Resampling questions

If I recall correctly, then saving under a different sampling frequency than the source file has, results in a resampling process using the crystal resampler algorithm in high quality mode.
This also works with “non-standard” source file frequencies (like e.g. 95684 Hz), which can e.g. be generated by manipulating the audio properties field in WL.
However, if I try to resample such a “non-standard” frequency source file using the crystal resampler plugin in a rendering process does not work, because the plugin does not accept non-standard source file sampling frequencies.
So, my questions are: Why does it work when I choose “save as”, but not when I use the crystal resampler plugin.
And: When using the “save as” function, is really the crystal resampler algorithm in high quality mode used, or is there some other algorithm applied?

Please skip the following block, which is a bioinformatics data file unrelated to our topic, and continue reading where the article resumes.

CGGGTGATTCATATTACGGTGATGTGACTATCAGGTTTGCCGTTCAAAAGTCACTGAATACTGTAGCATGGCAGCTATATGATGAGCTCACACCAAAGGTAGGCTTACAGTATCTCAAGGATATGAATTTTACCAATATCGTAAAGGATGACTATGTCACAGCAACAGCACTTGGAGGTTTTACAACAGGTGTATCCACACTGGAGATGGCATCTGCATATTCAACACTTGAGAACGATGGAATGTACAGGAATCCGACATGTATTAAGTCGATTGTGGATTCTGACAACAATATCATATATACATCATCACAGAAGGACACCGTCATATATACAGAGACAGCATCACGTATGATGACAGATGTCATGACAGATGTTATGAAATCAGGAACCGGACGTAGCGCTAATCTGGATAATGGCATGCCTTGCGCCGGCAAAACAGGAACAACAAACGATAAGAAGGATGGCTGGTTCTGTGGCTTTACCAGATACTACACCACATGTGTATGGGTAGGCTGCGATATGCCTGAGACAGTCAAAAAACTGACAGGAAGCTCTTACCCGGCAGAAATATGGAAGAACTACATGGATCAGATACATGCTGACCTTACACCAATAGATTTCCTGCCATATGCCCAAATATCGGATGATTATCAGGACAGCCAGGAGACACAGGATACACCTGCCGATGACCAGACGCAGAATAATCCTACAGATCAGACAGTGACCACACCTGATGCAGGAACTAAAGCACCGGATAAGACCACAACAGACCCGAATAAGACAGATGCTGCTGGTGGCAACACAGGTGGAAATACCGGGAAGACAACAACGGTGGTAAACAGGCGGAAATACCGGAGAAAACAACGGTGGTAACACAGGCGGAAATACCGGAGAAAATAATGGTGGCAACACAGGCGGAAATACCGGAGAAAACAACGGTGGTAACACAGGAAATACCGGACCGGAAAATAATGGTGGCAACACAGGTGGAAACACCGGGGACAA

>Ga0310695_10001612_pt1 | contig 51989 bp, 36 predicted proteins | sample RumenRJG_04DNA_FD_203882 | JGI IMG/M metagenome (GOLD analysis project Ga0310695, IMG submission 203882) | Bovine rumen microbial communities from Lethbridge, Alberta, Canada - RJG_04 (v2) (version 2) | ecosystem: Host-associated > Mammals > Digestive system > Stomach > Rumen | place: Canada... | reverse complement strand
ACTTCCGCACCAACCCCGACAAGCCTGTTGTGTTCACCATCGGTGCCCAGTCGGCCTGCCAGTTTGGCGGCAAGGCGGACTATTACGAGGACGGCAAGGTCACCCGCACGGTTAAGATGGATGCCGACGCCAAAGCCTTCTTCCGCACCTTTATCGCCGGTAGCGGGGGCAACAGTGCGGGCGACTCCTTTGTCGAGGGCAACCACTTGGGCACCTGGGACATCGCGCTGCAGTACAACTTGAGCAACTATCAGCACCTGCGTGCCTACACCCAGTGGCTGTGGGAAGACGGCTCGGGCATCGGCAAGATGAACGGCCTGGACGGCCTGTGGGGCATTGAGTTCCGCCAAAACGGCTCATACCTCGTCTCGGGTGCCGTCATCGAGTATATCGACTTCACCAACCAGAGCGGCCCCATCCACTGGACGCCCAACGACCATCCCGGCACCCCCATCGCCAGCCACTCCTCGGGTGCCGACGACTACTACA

The background is that I try to time stretch tape transfers which playback too fast (so pitch should also change). Wavelab’s time correction mode is so incredibly slow, that is why I want to achieve this by changing the sample rate in the audio properties field plus subsequent resampling to the original sampling frequency. I am just not sure about the quality of the applied resampling algorithm.

Thanks for any info on this.

By technical design, the Crystal Resampler is bound to certain resampling ratio. The Crystal Resampler is only used when a compatible resampling factor is used, else another algorithm (of lesser quality), is used.

Thanks PG.
So, what gives the best results if I want to correct wrong tape speed in the digital domain?
The time correction algorithm in highest quality mode? Will this give better results than changing sampling frequency in the audio properties dialog and then resample by saving under the original sample rate?

Well, I don’t know. The Time Correction engine (DIRAC) wad advertised to have an improved Resampler engine (the version in 7.2.1), so maybe that’s the best solution. But to have a definitive answer, one would need to make measurements.